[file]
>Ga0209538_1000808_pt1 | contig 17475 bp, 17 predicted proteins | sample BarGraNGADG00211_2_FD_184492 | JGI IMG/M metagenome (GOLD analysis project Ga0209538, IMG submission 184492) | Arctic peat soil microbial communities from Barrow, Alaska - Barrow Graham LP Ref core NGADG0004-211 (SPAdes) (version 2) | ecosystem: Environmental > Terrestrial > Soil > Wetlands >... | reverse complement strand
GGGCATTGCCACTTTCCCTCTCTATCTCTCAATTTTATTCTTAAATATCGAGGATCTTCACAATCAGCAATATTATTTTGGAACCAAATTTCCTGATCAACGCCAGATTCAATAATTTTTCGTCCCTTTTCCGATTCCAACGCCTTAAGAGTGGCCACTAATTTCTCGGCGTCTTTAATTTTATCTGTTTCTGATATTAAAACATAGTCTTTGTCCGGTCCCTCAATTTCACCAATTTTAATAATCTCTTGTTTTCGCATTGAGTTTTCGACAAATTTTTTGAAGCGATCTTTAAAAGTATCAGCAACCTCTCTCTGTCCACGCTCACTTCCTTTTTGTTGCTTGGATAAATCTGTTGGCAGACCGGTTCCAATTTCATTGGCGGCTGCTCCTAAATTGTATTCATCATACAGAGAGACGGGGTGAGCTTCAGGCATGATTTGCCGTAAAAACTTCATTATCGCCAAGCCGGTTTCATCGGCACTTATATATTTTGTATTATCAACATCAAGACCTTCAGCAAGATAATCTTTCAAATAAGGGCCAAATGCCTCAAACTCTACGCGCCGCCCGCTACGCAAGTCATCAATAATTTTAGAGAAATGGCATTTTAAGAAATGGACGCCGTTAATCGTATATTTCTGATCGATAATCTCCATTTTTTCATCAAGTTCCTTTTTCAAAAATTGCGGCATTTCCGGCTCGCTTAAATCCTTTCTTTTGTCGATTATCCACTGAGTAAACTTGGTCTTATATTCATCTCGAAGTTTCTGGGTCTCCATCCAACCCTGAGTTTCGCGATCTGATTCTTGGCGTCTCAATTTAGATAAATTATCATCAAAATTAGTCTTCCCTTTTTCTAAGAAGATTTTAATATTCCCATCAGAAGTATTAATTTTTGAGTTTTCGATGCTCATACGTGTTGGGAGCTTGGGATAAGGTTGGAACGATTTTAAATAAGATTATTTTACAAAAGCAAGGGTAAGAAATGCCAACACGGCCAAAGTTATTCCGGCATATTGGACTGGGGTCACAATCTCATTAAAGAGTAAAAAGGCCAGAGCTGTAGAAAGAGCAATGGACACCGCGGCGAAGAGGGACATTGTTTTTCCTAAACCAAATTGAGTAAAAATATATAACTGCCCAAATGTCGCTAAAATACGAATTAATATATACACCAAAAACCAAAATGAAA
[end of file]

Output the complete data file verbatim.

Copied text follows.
>Ga0209538_1000808_pt1 | contig 17475 bp, 17 predicted proteins | sample BarGraNGADG00211_2_FD_184492 | JGI IMG/M metagenome (GOLD analysis project Ga0209538, IMG submission 184492) | Arctic peat soil microbial communities from Barrow, Alaska - Barrow Graham LP Ref core NGADG0004-211 (SPAdes) (version 2) | ecosystem: Environmental > Terrestrial > Soil > Wetlands >... | reverse complement strand
GGGCATTGCCACTTTCCCTCTCTATCTCTCAATTTTATTCTTAAATATCGAGGATCTTCACAATCAGCAATATTATTTTGGAACCAAATTTCCTGATCAACGCCAGATTCAATAATTTTTCGTCCCTTTTCCGATTCCAACGCCTTAAGAGTGGCCACTAATTTCTCGGCGTCTTTAATTTTATCTGTTTCTGATATTAAAACATAGTCTTTGTCCGGTCCCTCAATTTCACCAATTTTAATAATCTCTTGTTTTCGCATTGAGTTTTCGACAAATTTTTTGAAGCGATCTTTAAAAGTATCAGCAACCTCTCTCTGTCCACGCTCACTTCCTTTTTGTTGCTTGGATAAATCTGTTGGCAGACCGGTTCCAATTTCATTGGCGGCTGCTCCTAAATTGTATTCATCATACAGAGAGACGGGGTGAGCTTCAGGCATGATTTGCCGTAAAAACTTCATTATCGCCAAGCCGGTTTCATCGGCACTTATATATTTTGTATTATCAACATCAAGACCTTCAGCAAGATAATCTTTCAAATAAGGGCCAAATGCCTCAAACTCTACGCGCCGCCCGCTACGCAAGTCATCAATAATTTTAGAGAAATGGCATTTTAAGAAATGGACGCCGTTAATCGTATATTTCTGATCGATAATCTCCATTTTTTCATCAAGTTCCTTTTTCAAAAATTGCGGCATTTCCGGCTCGCTTAAATCCTTTCTTTTGTCGATTATCCACTGAGTAAACTTGGTCTTATATTCATCTCGAAGTTTCTGGGTCTCCATCCAACCCTGAGTTTCGCGATCTGATTCTTGGCGTCTCAATTTAGATAAATTATCATCAAAATTAGTCTTCCCTTTTTCTAAGAAGATTTTAATATTCCCATCAGAAGTATTAATTTTTGAGTTTTCGATGCTCATACGTGTTGGGAGCTTGGGATAAGGTTGGAACGATTTTAAATAAGATTATTTTACAAAAGCAAGGGTAAGAAATGCCAACACGGCCAAAGTTATTCCGGCATATTGGACTGGGGTCACAATCTCATTAAAGAGTAAAAAGGCCAGAGCTGTAGAAAGAGCAATGGACACCGCGGCGAAGAGGGACATTGTTTTTCCTAAACCAAATTGAGTAAAAATATATAACTGCCCAAATGTCGCTAAAATACGAATTAATATATACACCAAAAACCAAAATGAAA